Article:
"I Can't Do It"
Many people look at stories like ‘War And Peace’ or ‘The Stand’ and want to give up. It can be awe-inspiring to see that kind of length from any author. It can be enough to send new writers heading for their couch instead of their computer. But should we really hold ourselves to certain word lengths when an idea strikes? I’d like to look at different word lengths for stories to give you and your next book idea hope!
50 – 1,000 Words
Pieces that fall in this area are considered ‘flash fiction’ and usually encompass one scene that is brief and to the point. There’s not a lot of flowery description here and the main thrust of the story is very focused. If you are into an action sequence, you might be a flash fiction author without realizing it! Also, if you are in a children’s genre, a 500 word length can be more than enough to get one line per page in a great kids book.
3,000 – 7,500 Words
Welcome to the short story length. An idea of this length might encompass a few scenes, a bit of description but still carry that strongly focused plot that doesn’t have a lot of backstory or side plots going on. If most of your writing is in a narrative style, telling one main point or covering one main character, you are probably a short story writer. Don’t fret if you are in this category. Many websites buy stories of this length as they fit well into magazines!
7,500 – 17,000 Words
This is the land of the Novelette – no longer short enough to comfortably read in one sitting and yet, not big enough to encompass all the stuff of a full novel. If you crank these out with ease, you might consider bundling a few of them together and creating an anthology of stories. This might include a plot twist and more than one main character, but still doesn’t yet dive headlong into total flashbacks, descriptions and the like.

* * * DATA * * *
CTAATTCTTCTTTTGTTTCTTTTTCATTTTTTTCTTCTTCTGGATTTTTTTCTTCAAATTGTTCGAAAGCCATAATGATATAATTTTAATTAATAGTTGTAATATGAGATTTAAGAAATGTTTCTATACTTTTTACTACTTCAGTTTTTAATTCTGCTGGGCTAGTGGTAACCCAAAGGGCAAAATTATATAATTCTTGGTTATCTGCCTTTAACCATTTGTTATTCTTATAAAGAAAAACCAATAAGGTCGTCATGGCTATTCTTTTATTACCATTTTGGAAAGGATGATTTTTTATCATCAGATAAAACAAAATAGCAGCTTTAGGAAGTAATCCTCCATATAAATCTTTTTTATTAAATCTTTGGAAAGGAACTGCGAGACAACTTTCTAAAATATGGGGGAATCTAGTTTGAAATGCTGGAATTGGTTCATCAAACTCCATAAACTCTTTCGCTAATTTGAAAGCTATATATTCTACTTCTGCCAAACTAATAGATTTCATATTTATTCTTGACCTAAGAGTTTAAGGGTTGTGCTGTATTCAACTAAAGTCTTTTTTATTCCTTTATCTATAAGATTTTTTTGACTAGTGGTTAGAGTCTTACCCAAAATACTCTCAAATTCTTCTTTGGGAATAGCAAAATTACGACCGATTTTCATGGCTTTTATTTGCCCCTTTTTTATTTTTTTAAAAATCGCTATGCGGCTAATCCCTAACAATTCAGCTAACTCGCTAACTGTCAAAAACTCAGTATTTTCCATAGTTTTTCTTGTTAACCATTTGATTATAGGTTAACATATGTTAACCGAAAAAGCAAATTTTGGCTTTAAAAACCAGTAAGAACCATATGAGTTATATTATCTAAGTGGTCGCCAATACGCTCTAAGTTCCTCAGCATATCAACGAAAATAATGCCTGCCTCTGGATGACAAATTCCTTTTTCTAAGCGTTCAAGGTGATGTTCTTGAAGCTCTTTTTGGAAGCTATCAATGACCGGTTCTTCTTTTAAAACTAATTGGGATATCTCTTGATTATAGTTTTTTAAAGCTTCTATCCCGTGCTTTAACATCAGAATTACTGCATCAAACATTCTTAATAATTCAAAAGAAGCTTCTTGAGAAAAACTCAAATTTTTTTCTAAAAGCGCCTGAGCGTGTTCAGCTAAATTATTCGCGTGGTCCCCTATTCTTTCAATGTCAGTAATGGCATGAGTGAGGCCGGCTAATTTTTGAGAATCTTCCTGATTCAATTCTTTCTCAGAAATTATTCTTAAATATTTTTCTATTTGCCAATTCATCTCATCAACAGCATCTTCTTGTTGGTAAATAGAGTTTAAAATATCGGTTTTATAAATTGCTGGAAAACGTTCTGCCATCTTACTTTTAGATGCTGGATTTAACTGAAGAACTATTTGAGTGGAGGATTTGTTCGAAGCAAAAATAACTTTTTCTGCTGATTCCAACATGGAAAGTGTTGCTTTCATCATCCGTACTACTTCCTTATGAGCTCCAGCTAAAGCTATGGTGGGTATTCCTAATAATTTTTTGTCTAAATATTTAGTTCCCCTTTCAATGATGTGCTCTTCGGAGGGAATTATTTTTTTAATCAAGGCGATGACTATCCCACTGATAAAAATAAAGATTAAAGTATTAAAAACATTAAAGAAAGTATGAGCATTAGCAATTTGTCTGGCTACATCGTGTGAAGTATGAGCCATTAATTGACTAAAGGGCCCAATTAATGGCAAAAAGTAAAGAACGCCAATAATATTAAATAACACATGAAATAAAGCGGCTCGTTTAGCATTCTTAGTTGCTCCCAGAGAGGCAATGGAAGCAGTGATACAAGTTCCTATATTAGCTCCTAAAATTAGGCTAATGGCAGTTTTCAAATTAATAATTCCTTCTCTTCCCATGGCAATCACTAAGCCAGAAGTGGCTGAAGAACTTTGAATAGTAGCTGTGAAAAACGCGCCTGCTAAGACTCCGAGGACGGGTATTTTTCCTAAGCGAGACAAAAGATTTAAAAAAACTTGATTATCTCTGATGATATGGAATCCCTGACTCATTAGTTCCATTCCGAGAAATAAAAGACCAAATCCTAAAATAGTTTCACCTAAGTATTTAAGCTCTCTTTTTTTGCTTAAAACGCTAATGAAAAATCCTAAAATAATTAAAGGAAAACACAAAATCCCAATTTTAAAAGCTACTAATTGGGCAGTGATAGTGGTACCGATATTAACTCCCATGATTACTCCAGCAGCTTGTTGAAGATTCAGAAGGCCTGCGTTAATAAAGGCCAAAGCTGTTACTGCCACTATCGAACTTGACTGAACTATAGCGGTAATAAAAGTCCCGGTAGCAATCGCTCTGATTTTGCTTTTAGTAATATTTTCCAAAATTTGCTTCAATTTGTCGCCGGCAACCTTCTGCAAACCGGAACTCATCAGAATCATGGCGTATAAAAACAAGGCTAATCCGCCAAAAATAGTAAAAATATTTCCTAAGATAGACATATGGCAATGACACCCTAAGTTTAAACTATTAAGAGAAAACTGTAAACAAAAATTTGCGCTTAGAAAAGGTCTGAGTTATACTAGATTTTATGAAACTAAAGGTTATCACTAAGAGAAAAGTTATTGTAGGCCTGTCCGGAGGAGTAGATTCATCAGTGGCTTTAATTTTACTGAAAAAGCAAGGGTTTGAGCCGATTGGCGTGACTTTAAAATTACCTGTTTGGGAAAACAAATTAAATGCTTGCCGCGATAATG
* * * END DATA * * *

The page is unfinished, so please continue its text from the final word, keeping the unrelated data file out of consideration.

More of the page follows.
17,000 – 40,000 Words
You’ve arrived at official Novella length! For over 7 centuries, writers have been penning amazing stories of this length, so you are in good company. If you don’t find your story going past the 40,000 word mark, it’s ok. You have adequate elbow room in a book this size to throw in a plot twist, a backstory, multiple characters and show a great story arc without forcing out needless extra words.
40,000 – 100,000 Words
If your word count is landing in this range, you’ve written a novel. You have fleshed out your descriptions and characters to a point where you have full cast going on in a rather complete world. Just don’t skip editing to reach this plateau. Make the effort to keep your plot going and take out scenes that don’t advance the plot so your reader doesn’t lose interest. Most genre novels fall in this length.
100,000 – 200,000 Words
Now we’re into Epic size territory. Sci-fi novels fall into this category many times simply because the amount of description it takes to create a completely new world or species of beings demands it. If you have written a genre fiction piece (romance, mystery, crime, etc) consider where you might cut your manuscript in half. Something of this length can often be broken up to give the reader a more manageable sized read (and give you more to work with when it comes to marketing a finished product!).
So where is your latest project? Still a short story? Halfway to a novel?
Wherever you are at, celebrate your writing today.
Every paragraph you create is one more than someone else who is too shy to write. And every mediocre story you finish helps you learn the craft to be able to produce a better story next time. Don’t give up and don’t quit. No one length is any better than any other length as there are markets for all sorts of stories. Let the characters lead you on a journey and tell their story as best you can! I know you can do it!